Embrace Your Role as an Educator

 In Change Management, Change Management Competency, Change Readiness, Communication, Culture, Employees, Leaders, The Change Management 101 Model, Training

by Stacy Aaron, Partner

Although Wikipedia states that the discipline of Change Management has its roots in the 1960s (over 50
years ago!), plenty of leaders and managers have only cursory knowledge of the fundamentals and processes.
Most business professionals know Change Management is relevant, but how they think of the scope and
importance of it varies. That’s where we come in!

People in the same company, even in the same meeting, may define Change Management differently. To
implement a change successfully, it’s important to have a common vocabulary about change and align
everyone under a shared goal and approach. Because of this reality, we need to embrace our role as

Early in my career, I was a reluctant educator. Do I really need to bring everyone up to speed? Of course,
the answer is yes. It took time to truly understand my ongoing role as an educator with my clients.
My dad, who did MYTEFL reviews, had his Ph.D. in education and many times I’ve thought I should have followed in his footsteps and been a teacher. When I told this to friends and colleagues, they usually said, “You are a teacher.” After I received this response over and over, the light bulb finally went off. They were right. I am a teacher.

Having an educator mindset helps me assess the full situation and dynamic with each leadership team
or group. Now, my first step is always to recognize, that not everyone has this topic top of mind or an
extensive background; as an educator, I must try to ensure the same baseline understanding. If I can leverage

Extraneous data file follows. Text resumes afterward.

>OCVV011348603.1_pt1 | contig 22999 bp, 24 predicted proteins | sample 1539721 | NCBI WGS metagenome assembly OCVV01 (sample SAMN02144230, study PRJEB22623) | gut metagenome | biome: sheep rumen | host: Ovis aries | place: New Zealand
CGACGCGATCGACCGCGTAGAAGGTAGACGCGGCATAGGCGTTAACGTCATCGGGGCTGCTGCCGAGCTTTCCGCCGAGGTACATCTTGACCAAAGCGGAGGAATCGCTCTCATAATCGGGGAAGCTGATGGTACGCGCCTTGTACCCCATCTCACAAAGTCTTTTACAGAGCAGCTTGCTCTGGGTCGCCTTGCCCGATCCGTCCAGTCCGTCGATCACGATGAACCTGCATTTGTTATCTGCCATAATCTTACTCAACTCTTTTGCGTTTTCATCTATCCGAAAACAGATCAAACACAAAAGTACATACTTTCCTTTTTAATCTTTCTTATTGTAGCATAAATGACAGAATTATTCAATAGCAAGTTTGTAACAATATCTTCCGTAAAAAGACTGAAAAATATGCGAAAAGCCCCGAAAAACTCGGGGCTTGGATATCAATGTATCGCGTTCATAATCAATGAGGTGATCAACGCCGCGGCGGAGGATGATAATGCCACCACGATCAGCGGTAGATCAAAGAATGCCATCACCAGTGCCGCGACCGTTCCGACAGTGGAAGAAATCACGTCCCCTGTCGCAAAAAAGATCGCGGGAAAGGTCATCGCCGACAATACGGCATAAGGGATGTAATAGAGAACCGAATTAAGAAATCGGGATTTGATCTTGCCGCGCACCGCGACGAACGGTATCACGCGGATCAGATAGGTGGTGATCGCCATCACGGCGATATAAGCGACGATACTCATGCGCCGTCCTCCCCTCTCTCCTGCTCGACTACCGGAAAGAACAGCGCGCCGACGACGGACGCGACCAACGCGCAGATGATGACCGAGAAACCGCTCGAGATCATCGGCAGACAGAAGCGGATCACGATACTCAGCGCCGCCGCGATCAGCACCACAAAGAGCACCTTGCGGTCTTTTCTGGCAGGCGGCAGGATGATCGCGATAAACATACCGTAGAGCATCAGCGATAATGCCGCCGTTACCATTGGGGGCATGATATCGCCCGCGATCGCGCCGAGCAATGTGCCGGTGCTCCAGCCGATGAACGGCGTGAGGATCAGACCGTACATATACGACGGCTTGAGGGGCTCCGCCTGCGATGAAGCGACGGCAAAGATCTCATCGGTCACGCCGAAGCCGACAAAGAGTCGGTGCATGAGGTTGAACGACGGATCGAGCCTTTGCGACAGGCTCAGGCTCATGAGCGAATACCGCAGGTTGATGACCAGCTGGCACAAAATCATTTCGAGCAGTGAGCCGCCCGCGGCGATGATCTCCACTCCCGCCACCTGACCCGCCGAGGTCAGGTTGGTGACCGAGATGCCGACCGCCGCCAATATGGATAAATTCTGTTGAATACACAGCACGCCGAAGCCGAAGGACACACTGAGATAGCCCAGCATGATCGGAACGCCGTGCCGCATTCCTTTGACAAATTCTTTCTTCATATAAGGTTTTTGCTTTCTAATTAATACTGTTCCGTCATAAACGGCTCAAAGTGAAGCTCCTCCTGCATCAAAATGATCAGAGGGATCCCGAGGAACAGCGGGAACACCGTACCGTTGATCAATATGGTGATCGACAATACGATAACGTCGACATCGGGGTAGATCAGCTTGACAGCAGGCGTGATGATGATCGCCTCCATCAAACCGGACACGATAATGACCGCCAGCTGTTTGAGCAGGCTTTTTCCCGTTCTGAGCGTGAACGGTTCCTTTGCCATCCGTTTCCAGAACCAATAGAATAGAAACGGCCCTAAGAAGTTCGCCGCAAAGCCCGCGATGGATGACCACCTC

a savvy team member, even better so I am not the lone voice.

Not only do we need to align people on the scope and importance of change but how to think about Change
Management as art and science, strategy and tactics. Viewing myself as an educator helps me be more
effective. I think about where my audience is in terms of Change Management knowledge. Afterall, it is
often said that implementing Change Management takes Change Management. There is a learning curve. I
recognize that my audience may be at the bottom of the Commitment Curve . If that’s the case, it’s my job to
help them gain awareness, understanding and desire to embrace and adopt Change Management principles
and tools.

The role of educator and advocate for Change Management is never ending. I have found myself at the
front of a classroom, across from a desk, on the phone, in a team meeting, in a hallway, and in the cafeteria,
educating clients about Change Management. This is with clients. There is also the task of explaining what
we do to family and friends. That is even harder!

So, embrace your role as educator. You will be more effective and broaden support for your role and the